It’s interesting you mention Deftones, who are having a bit of a revival among younger listeners. And there are a few other features on the Uzi record that are in a similar space as you guys. Do you feel there’s increasing collaboration between artists from genres like hip-hop and genres like metal or rock?
I don’t know, man. This is so different from what we’ve been doing because this is not like we’re Jay-Z doing some shit with Linkin Park or like a slight crossover with Playboi Carti. I appreciate the influences he’s taken with his music, but this is something totally different. I don’t know if you can see people reacting to the song, but a lot of times, it’s like, “What the fuck is this?” Because it’s fully in the deep end. It’s not just like, “Oh, some influences from rock.” This is like even in my scene, the beat cooks. You know what I mean? The real shit. They also covered “Chop Suey” in their own way. I told Uzi, it’s not that you’ve changed the game. It’s like you took a shit on it. You’re just doing something where no one can copy what’s happened there. No one can copy how they’re doing there.
Have you noticed any reactions or new listeners as a result?
I’m not someone that goes on the internet often, but sometimes I’ll get sent a post from Reddit or whatever, and people are intrigued, like, “What is this shit?” Like, “I listened to this song with Uzi and a band from England. This guy is screaming.” It’s kind of exciting for real because we’re not just bringing some watered-down version of what we do to the masses. It’s like what we would do ourselves if we weren’t so caught up in this whole music industry game. So it’s really special. It’s really special.
How much do you remember about writing the track?
I don’t know if it would’ve seen the light of day if it weren’t for Uzi, but we sent that demo to them, and obviously, they said they loved it. So he played the verse for me and then was like, “Can you do a chorus?” So we cut a chorus pretty quickly, and I was like, “What do you think?” And they were like, “I love it. I love it.” And I’m like, “Cool.” And then I didn’t hear anything for months, and then literally a week ago, I saw all the promotions for the album. And I texted him, and I was like, “What about our song? We never finished it.” And they were like, “Oh, it’s on there.” I said, “Huh? With the demo we record and the lyrics?” And they were like, “Yeah.” We produce the shit out of our other songs. We never stop.” So at first, I had a mini heart attack because I was like, “You had the demo. We didn’t do anything to it. We didn’t…” The structure, everything was just the first take. And then I took a step back from it and realized, ‘You know what, that’s pretty fucking cool.’ I’m glad someone actually stopped me from going in there and fucking with it too much. It’s just raw. It’s the first version.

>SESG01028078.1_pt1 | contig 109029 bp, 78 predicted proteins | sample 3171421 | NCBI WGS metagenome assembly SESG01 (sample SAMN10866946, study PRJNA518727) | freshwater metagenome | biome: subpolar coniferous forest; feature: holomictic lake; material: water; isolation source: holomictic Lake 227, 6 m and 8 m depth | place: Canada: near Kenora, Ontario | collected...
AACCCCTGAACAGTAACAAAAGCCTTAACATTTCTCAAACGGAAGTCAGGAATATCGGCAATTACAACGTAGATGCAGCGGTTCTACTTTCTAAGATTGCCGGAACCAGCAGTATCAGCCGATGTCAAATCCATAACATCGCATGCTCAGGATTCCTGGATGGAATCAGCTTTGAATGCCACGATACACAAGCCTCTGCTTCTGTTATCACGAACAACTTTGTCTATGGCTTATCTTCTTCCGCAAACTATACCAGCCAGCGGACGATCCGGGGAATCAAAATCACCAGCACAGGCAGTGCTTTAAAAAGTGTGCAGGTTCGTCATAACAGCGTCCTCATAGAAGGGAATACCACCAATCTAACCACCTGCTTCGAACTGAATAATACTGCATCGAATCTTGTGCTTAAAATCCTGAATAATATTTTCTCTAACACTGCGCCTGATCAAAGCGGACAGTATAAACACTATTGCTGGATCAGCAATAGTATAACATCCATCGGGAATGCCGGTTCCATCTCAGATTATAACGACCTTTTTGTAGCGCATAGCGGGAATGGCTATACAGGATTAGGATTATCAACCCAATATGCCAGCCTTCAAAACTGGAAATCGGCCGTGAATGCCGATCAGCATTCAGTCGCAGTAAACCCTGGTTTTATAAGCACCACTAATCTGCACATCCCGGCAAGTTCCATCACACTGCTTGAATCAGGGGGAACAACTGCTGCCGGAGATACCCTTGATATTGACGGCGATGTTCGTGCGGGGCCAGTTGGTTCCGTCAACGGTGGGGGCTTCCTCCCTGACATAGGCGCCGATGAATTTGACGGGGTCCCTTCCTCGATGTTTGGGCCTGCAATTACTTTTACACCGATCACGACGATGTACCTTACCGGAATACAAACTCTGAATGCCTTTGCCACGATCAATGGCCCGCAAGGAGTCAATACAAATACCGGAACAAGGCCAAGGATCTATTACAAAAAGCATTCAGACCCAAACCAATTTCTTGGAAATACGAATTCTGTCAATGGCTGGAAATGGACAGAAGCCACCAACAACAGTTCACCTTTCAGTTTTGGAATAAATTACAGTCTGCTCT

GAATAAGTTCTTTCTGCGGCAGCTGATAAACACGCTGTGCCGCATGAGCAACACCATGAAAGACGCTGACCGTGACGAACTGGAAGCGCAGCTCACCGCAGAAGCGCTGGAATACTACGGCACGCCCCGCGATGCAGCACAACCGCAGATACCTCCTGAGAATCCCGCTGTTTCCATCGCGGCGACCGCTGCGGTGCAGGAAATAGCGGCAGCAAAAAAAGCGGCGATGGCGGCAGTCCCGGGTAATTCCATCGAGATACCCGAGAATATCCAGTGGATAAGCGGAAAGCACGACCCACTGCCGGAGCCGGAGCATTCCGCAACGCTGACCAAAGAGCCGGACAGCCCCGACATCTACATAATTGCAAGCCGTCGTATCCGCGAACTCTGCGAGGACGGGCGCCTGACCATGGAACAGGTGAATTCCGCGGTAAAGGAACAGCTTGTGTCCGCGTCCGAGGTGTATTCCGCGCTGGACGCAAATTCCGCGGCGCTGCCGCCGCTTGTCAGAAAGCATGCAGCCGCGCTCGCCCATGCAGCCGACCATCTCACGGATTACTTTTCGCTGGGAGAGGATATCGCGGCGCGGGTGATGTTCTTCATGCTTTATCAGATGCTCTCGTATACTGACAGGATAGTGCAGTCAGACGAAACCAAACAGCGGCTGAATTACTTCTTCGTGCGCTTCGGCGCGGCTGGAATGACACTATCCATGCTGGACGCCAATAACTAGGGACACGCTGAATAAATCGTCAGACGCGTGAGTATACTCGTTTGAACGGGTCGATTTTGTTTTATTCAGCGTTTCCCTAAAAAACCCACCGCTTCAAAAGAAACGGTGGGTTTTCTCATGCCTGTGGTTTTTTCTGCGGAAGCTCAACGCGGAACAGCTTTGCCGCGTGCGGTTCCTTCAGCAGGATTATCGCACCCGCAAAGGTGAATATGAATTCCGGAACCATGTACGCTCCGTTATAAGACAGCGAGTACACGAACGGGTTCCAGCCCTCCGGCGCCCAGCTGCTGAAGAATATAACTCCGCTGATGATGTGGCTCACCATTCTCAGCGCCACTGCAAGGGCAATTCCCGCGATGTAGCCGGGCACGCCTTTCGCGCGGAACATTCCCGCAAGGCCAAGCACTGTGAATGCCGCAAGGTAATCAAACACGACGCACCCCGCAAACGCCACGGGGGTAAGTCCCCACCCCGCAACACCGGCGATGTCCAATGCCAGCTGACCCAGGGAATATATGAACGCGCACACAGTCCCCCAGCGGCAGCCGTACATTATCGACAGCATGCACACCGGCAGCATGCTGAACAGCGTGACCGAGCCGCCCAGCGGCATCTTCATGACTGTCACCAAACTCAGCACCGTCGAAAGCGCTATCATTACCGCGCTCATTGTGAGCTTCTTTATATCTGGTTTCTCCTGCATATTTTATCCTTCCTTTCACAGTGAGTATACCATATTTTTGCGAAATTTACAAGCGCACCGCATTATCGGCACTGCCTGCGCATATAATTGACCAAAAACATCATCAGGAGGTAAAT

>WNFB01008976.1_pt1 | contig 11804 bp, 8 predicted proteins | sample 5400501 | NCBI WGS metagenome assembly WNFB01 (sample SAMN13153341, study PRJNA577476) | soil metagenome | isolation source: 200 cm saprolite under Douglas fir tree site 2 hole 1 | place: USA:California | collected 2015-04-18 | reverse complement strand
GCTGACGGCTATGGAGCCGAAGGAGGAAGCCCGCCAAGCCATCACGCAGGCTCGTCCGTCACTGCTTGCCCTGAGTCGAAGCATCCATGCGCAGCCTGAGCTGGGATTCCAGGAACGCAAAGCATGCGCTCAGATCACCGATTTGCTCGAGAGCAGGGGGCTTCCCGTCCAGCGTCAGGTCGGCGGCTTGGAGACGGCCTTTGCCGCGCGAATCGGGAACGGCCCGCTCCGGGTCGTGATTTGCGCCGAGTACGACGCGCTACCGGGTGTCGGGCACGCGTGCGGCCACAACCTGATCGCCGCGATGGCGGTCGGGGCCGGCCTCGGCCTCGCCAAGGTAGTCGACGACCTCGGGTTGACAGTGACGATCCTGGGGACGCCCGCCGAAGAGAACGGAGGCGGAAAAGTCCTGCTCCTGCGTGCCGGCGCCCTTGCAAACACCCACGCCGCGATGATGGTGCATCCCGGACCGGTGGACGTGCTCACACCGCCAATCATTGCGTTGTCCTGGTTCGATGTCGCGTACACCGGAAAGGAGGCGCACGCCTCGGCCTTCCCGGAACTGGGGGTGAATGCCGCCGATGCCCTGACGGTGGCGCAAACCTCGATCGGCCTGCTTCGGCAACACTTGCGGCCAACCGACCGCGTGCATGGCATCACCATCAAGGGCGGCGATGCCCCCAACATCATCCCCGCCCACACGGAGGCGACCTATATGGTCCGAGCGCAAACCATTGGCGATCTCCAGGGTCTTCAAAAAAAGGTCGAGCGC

What was your reaction to first hearing it?
It was kind of a trip because we got three days between knowing it was going to be on his record and then it actually being out in the wild, and I hadn’t listened to it in ages, so I’d almost forgotten about it. And then I actually really, really loved it. Someone sent me a random TikTok where someone made an edit of Sonic the Hedgehog like, “This is how this track makes me feel,” and I’m like, “Whoa. This is cool.”
I remember I was with a few friends from the U.K. the night it came out, and I mentioned you guys’ name as one of the features. They couldn’t believe it.
Yeah, it’s random as hell, man. It’s random. It is. We’re doing okay in our own way, but yeah. For me, it’s two opposite worlds, but I fucking love that. You know what I mean? We did work with Ed Sheeran last year and then Uzi this year, and I’m all for that. Not to get too cheesy on you, but I just think music is the last kind of pure thing where it can bring people together. I hate the gatekeeping shit. I hate it. We should all be accessible.